Friday, May 14, 2010

And we're back!

To quote one of my all-time favorite racers on The Amazing Race: "Oh, my gravy."

That's pretty much the MCAT in a nutshell. I was prepared, pumped (if blasting "Eye of the Tiger" doesn't get one going, I don't know what will), and promptly ran into some time-management issues with the first section. Never had time-management issues on any of the practice tests and found myself scrambling to finish that section. Finished in time, but sheesh. I recovered to calmly finish the following sections in a much more timely manner.

Thank you for the well wishes! Everyone's kind words certainly helped with the confidence level that morning.

Now I wait. The score's coming out around the end of May.

The application is out, I'm embarrassed by my GPA, and I'm convinced the admissions committees may just send me a video of themselves laughing really, really hard instead of a rejection letter. It ain't over until the rejection letters sing, so I'm forging ahead with my best foot forward. Until then, let's talk about food, shall we?

My first free weekend after the MCAT, D. and I ran errands and cooked. I haven't cooked or baked at all in the last four months, so it felt good to stretch out the ol' muscles. D.'s been the domestic heavy-lifter... cooking, cleaning, making sure I don't hyperventilate too often. Being the cheeky bastard that I am, I would crave something, find a recipe for it, and sweetly show it to D. He would patiently get the hint and make said recipe.

I've said it before and I'll say it again... he's a keeper, folks.

One of those recipes was for chicken marsala. D. knocked that one out of the park. In fact, we both liked the recipe so much that he decided to make it again.

Woodsy from the mushrooms, sweet from the wine, savory from the chicken... there are so many good things to this sauce. Served with a side of capellini dressed simply with butter and a little sprinkle of green-canned Parmesan. Hey, D. likes the stuff and he's cooking, so I can't object much. The green-canned Parm can be a little horrifying, but with a light sprinkle, it brings a nice saltiness to the pasta and keeps it from being a bland hunk of carbohydrate.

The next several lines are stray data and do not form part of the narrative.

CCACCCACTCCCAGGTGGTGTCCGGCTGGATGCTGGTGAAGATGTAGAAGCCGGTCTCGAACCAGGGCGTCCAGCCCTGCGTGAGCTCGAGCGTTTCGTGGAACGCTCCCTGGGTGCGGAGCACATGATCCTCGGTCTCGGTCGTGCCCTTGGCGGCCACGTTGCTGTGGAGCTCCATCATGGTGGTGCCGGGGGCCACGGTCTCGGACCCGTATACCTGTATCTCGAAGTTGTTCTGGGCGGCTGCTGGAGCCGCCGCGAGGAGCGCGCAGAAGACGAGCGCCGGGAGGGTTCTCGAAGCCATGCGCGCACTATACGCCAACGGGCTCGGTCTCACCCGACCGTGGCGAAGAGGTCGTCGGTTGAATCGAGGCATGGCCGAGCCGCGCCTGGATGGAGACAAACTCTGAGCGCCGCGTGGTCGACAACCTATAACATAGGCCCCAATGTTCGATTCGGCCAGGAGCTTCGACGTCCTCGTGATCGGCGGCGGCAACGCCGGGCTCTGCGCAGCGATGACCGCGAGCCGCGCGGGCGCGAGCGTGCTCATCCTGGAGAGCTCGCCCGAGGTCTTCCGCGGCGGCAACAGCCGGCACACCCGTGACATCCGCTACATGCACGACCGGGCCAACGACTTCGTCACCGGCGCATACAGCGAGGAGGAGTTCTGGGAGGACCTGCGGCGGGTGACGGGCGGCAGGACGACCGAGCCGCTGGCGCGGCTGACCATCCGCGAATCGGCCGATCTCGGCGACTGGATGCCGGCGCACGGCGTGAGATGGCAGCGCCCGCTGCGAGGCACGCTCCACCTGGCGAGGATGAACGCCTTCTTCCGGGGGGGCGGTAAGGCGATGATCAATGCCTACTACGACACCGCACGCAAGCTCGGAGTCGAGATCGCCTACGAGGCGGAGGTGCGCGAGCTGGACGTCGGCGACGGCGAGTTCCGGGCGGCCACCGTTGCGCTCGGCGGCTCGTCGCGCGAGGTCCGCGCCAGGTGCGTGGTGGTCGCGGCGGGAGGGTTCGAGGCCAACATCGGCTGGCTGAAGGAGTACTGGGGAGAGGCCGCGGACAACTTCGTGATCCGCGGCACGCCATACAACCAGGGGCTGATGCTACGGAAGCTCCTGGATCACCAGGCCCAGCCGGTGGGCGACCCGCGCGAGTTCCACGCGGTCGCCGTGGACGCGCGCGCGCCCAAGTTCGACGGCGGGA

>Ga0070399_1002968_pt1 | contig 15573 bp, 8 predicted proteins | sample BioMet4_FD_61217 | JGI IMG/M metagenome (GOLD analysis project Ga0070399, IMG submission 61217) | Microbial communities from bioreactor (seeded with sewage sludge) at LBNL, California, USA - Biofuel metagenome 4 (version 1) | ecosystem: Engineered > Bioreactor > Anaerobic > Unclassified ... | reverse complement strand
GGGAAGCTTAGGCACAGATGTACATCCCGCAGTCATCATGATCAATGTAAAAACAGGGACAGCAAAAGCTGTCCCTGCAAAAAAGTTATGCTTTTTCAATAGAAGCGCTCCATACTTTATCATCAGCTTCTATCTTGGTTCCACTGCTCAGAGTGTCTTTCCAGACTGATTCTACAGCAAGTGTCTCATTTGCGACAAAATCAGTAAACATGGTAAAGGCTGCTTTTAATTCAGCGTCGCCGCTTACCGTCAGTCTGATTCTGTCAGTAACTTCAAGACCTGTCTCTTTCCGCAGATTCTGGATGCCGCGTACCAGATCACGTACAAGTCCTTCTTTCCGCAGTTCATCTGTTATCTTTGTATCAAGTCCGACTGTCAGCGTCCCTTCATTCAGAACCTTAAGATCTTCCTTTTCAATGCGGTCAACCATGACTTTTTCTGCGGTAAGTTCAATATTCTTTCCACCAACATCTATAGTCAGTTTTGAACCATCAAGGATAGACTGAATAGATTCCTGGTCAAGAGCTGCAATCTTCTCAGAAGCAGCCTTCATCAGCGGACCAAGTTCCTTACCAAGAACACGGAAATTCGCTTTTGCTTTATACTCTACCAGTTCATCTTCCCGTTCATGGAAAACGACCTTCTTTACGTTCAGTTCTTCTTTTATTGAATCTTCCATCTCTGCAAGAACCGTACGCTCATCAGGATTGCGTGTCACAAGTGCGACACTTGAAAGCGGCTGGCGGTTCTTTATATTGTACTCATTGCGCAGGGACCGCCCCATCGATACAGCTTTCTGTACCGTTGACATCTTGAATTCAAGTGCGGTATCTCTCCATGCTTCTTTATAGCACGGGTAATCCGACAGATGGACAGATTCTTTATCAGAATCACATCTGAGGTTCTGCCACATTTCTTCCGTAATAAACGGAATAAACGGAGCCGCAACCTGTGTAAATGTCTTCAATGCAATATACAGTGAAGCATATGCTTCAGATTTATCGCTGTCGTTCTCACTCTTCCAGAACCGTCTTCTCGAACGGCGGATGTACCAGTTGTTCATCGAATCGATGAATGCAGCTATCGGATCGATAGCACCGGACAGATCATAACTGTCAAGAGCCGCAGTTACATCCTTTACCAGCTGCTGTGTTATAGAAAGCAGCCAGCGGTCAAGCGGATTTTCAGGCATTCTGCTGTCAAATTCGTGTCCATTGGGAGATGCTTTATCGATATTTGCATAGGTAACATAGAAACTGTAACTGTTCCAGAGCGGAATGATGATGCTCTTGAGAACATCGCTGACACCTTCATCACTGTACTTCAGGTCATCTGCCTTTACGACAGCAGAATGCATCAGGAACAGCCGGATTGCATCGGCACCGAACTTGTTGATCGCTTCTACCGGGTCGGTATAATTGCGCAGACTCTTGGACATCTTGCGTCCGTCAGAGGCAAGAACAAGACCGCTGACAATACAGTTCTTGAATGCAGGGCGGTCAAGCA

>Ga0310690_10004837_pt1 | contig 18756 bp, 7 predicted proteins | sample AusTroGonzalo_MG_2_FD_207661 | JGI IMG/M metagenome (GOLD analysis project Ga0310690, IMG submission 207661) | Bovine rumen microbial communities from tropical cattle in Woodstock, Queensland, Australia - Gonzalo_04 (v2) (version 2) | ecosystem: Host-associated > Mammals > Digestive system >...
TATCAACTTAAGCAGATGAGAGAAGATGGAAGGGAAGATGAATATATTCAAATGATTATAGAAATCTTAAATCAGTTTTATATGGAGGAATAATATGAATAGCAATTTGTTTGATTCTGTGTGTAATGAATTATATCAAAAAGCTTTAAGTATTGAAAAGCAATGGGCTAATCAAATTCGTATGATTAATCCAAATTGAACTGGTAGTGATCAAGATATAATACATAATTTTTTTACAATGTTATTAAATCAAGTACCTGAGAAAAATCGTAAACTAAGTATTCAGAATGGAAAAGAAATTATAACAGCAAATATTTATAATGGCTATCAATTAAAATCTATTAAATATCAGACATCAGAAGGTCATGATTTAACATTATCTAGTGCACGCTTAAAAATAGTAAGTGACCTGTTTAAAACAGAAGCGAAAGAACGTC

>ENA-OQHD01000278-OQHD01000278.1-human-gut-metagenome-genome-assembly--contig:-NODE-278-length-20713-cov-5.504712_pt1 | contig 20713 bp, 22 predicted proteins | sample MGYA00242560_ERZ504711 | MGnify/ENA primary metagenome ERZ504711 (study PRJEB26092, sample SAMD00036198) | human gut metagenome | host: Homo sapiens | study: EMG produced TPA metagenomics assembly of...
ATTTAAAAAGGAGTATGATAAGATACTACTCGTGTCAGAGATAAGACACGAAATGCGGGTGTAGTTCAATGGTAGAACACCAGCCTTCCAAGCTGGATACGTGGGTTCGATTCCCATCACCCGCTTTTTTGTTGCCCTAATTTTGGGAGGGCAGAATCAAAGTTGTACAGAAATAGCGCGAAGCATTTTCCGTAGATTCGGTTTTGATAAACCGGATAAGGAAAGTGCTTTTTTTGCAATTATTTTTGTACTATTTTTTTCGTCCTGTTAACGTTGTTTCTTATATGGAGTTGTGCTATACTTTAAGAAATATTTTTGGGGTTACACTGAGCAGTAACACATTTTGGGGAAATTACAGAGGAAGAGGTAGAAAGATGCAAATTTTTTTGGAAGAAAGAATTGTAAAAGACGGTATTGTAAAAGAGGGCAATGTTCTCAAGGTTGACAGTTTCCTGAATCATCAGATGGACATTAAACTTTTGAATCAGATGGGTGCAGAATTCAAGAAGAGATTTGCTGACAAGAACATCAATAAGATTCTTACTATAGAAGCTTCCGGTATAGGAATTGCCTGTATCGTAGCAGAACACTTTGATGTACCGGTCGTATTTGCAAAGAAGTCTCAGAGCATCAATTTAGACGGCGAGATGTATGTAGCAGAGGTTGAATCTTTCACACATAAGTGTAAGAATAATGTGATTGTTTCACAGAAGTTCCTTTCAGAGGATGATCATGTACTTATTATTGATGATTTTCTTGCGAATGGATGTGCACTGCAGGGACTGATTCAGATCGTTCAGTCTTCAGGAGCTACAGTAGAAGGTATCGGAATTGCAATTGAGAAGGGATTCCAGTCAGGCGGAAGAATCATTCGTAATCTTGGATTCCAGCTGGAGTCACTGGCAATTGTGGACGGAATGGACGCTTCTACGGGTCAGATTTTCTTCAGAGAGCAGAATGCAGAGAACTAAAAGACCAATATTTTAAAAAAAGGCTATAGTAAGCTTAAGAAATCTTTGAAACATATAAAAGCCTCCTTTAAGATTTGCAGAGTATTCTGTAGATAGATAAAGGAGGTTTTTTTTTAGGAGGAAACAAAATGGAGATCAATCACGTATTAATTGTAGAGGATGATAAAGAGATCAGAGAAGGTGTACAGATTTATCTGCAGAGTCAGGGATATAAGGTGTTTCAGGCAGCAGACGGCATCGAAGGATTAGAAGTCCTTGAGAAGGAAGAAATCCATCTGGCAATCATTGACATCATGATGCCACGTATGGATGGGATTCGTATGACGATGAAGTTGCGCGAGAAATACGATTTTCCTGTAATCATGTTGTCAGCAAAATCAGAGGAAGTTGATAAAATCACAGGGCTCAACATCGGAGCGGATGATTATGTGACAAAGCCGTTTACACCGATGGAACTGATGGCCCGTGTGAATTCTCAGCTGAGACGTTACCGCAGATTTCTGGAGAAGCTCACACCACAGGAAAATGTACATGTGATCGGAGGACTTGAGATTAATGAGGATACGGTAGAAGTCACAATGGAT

I decided to try one of Gina DePalma's recipes from Dolce Italiano: Desserts from the Babbo Kitchen. Her Zucchini Olive Oil Cake with Lemon Crunch Glaze (page 94) is absolutely worth trying. Zucchini from our Be Wise Ranch CSA box, olive oil from Pasolivo, and Meyer lemons from a coworker.

The olive oil and zucchini give it a fantastic texture and the overall effect is a cake that's outrageously moist and not too sweet. For the cake, I used 3/4 cup of Pasolivo's extra virgin olive oil, plus 1/4 cup of their Meyer lemon oil. The glaze has both confectioners' and granulated sugar, with the latter providing the "crunch". The recipe calls for glazing the cake while it's still warm, so I would glaze, let the glaze run off, then scoop up the glaze and drizzle it back over the cake. I repeated that 5-6 times to form a nice crunchy shell.